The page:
I Thought The Pirates Were Supposed To Be Stocking The System

Ever since Ben Cherington arrived on the scene as the Pittsburgh Pirates General Manager in November of 2019 he has preached some very similar sounding and typically intertwined organizational philosophies; among them stock piling talent throughout the system and creating competition at every level. Based on this information concerning how the Pirates plan on building a successful team in the future, my immediate reaction to sending first base prospect Shendrik Apostel to the Cubs for recently DFA’d pitcher Duane Underwood Jr. was completely confused. Not so much with the acquisition, but more about what the Pirates gave up in return.

Last April, when the Minor and Major League seasons were put on pause, I wrote about Apostel for one of my Through The Prosect Porthole articles, which is not something I do for just any player in the Pirates Farm System; I am actually pretty selective. After posting a .872 OPS, due in large part to an increased OBP of .421, while dropping his strike out rate from 29.1% to 16.8% and raising his walk rate from 10.8% to 19.6% in 2019 for the DSL Pirates1, I saw the potential of him starting the season at Pittsburgh’s former Advanced Rookie Level Affiliate in Bristol; and this year I was hopeful for a Low A assignment to Bradenton. However, that aspiration is long gone as the Cubs are now in charge of Apostel’s fate, which really makes me wonder even more and still leaves me perplexed.

Currently in the Pirates Farm System the options are somewhat limited in my opinion, as far as first base goes in the lower minors and power is something that is surely lacking from top to bottom. In High A, Will Matthiessen has shown promise and has the flexibility to move to the outfield as well; and below him, Apostel’s former teammate in the Dominican, Alexander Mojica is poised to make the move across the diamond from third to first. It is also possible that Ben Cherington and company see other options as first base is often a landing spot for players that can make it defensively at their natural positions, so the competition could grow naturally at some point, nevertheless, it isn’t exactly overflowing at this point.

Now, as I stated earlier, the decision at the Major League Level wasn’t as confusing, but that doesn’t mean their wasn’t any muddying of the waters in an already crowded bullpen. Underwood Jr. has no Minor League options left so I would assume the Pirates have the desire to see him make the big league club out of camp, but at what cost. The player he already replaced in the form of four time, twice with the Pirates, DFA’d former top prospect Carson Fulmer, has a similar skill set and comes with nearly the same pedigree; although Underwood’s projections are more promising, if that’s what you are into. However, beyond that it isn’t like there aren’t a number of those guys at the moment on the roster, including some with options. I also have a hard time believing there weren’t better or at least equal alternatives in the free agent market.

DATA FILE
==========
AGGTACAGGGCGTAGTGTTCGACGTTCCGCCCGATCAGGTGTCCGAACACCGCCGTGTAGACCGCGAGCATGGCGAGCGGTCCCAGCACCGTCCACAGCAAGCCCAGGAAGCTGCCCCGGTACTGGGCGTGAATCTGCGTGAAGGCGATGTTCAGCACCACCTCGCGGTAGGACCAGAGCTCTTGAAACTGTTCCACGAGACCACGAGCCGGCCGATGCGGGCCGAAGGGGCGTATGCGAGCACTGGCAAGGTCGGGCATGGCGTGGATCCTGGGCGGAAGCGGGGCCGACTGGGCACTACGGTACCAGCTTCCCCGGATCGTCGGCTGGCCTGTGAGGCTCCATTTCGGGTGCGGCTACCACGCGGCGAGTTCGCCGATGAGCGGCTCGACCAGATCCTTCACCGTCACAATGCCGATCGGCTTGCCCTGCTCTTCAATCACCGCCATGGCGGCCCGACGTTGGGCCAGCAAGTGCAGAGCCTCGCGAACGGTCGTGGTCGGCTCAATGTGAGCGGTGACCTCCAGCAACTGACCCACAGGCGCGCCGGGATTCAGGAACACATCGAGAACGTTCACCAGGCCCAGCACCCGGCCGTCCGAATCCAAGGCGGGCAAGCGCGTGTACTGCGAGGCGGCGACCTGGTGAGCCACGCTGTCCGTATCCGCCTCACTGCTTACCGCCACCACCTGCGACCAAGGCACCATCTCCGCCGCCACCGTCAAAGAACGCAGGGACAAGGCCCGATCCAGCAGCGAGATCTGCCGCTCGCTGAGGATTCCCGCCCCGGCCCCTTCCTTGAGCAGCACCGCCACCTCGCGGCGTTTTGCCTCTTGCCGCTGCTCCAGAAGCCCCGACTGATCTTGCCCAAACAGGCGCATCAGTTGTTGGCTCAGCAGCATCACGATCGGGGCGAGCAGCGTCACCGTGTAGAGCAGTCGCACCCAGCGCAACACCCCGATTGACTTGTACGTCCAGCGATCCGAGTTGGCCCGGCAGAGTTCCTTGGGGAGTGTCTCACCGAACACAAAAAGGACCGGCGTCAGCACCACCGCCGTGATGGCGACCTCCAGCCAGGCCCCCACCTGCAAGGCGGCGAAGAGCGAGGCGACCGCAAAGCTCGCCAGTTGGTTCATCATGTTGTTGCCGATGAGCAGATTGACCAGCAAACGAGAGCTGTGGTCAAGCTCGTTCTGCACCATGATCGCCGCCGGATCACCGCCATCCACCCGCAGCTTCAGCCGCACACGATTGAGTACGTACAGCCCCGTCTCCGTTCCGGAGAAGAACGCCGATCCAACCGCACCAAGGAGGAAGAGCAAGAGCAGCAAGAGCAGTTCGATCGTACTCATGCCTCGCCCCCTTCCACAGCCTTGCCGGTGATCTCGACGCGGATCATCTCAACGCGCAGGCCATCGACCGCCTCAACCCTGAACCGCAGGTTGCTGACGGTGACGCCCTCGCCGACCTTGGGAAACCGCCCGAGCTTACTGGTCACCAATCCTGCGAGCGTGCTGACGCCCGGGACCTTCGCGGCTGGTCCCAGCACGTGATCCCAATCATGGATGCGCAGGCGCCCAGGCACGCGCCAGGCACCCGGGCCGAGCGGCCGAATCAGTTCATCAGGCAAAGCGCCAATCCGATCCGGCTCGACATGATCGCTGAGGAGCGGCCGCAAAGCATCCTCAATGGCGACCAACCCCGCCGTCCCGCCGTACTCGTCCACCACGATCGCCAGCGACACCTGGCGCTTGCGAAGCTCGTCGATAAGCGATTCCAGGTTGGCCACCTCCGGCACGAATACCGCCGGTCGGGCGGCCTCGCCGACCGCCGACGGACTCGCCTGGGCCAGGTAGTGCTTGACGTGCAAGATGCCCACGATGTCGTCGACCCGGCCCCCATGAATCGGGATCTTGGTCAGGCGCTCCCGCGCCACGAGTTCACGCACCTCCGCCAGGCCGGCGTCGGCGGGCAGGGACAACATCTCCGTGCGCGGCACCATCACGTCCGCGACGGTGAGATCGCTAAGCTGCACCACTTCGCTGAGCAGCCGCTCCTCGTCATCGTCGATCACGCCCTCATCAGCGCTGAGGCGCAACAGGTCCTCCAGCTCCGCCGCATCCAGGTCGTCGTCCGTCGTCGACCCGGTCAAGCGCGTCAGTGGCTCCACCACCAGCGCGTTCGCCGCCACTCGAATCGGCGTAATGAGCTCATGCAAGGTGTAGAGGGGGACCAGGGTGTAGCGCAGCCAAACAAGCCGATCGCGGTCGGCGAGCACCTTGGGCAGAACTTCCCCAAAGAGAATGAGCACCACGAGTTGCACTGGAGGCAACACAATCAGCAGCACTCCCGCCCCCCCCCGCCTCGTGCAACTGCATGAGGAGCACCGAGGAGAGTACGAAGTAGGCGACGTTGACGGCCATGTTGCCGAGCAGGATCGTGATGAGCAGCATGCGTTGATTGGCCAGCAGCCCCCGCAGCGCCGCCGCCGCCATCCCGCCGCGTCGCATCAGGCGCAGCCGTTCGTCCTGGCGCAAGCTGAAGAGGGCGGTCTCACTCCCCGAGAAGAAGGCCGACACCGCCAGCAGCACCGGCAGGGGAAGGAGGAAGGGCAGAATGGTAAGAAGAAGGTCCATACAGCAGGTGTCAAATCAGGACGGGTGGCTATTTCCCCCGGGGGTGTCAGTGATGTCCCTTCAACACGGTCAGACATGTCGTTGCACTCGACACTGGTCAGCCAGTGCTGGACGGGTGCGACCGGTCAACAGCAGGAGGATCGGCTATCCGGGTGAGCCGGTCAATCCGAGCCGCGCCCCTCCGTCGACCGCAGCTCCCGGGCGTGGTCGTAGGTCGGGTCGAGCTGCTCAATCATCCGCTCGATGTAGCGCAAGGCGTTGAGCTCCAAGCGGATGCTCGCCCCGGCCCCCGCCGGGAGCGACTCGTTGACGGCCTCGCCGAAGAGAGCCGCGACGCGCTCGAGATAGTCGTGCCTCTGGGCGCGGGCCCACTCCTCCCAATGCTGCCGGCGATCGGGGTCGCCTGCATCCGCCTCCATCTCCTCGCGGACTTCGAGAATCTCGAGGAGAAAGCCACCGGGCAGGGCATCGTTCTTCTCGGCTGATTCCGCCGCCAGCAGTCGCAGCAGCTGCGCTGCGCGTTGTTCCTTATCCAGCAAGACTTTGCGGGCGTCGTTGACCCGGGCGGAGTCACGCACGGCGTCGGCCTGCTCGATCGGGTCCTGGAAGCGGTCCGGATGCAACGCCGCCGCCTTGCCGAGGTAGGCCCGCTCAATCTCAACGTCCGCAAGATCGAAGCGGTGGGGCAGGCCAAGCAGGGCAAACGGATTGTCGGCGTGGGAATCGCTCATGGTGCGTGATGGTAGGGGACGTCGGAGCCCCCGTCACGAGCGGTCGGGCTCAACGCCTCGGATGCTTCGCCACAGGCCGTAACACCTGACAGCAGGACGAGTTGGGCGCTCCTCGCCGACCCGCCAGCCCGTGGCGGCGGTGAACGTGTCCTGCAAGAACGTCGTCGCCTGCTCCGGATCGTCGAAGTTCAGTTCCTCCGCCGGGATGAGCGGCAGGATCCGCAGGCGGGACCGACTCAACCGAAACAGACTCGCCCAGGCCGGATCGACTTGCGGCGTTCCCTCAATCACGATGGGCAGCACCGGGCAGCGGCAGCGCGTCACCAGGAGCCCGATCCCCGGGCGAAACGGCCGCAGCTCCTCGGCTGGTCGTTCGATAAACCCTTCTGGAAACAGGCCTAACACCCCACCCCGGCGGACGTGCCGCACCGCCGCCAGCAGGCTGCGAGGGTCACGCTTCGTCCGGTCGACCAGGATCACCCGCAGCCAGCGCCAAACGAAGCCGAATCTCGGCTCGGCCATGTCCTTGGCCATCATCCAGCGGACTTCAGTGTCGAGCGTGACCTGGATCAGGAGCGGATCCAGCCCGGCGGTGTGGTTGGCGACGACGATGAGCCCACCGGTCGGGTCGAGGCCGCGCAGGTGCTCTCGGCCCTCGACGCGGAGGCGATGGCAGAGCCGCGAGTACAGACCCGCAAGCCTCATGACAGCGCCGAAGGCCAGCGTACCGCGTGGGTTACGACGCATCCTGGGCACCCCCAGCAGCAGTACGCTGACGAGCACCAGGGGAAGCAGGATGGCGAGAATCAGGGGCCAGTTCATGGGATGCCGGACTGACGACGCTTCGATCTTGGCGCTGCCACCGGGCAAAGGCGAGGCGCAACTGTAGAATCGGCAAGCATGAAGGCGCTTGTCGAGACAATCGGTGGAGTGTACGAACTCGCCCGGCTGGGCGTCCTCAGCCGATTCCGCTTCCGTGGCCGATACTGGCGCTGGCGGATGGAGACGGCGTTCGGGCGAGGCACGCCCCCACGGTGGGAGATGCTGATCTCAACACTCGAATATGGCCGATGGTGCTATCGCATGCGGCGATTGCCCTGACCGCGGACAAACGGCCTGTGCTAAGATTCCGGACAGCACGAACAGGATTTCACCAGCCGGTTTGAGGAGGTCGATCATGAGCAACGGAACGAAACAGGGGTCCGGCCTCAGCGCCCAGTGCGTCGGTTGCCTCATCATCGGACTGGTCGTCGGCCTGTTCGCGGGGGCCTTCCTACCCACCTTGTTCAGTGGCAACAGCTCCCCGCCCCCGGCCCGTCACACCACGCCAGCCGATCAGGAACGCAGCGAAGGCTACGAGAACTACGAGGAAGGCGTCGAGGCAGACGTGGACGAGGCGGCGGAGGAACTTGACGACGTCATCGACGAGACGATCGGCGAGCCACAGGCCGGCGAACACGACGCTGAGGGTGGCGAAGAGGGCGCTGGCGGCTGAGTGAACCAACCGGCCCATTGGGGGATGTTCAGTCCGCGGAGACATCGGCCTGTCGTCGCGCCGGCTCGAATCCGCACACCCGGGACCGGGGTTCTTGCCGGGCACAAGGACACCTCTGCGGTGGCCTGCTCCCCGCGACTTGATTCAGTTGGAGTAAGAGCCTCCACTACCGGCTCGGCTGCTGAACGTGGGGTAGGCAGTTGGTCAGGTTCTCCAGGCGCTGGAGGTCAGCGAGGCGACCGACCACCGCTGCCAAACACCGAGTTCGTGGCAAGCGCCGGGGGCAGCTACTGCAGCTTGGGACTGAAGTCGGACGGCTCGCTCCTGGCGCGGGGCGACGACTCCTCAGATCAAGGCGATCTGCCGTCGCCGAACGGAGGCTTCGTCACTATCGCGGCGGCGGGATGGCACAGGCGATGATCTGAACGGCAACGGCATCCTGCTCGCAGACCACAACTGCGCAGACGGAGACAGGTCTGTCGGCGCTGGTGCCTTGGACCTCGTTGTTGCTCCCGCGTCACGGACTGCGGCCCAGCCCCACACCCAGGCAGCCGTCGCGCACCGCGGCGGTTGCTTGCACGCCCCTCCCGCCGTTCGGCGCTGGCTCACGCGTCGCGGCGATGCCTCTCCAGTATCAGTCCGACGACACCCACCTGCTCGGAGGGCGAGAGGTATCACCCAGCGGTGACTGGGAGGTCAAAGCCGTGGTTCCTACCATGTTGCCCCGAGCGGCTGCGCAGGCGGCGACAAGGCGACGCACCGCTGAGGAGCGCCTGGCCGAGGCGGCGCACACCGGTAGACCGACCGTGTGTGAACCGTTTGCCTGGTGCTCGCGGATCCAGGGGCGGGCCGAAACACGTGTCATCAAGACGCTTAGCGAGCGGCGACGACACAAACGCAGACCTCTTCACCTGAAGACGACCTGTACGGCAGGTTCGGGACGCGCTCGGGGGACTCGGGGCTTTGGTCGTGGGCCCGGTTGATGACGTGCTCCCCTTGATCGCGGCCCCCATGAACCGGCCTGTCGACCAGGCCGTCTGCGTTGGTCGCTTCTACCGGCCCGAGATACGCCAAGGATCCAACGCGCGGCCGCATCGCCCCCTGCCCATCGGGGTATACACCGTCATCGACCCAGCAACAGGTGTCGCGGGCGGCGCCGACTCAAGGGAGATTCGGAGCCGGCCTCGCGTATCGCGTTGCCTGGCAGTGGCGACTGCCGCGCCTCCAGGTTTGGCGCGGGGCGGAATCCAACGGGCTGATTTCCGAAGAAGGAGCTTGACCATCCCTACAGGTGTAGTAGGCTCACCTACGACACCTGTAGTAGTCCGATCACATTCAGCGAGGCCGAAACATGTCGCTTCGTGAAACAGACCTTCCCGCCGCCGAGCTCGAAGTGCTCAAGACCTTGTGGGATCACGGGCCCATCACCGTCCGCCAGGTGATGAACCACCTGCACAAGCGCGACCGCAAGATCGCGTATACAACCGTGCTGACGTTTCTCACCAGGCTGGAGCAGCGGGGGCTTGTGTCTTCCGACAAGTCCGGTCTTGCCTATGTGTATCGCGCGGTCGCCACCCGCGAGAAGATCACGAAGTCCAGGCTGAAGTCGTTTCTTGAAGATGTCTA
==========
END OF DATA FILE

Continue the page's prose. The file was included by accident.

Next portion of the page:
Where at least part of this move doesn’t totally defy logic is Underwood Jr.’s tie to fairly recently hired Director of Coaching and Development (aka Farm Director) John Baker, who had been with the Cubs as a special assistant in the baseball operations department; holding the titles mental skills coordinator and head applied mental skills coach since 2015. During this time it can safely be assumed their paths of crossed and that Baker has some insight into Underwood Jr.’s performance/usage, development, abilities and potential.

In spite of this, it doesn’t change my current stance on the trade, which continues to be cautiously pessimistic and confused based on the possible negative repercussions of such a move; where the upside doesn’t quite match the risk.

Published by Craig W. Toth

Former Contributing Author at InsidethePirates.com, Co-Host of the Bucs in the Basement Podcast and life-long/diehard Pittsburgh Pirates Fan!

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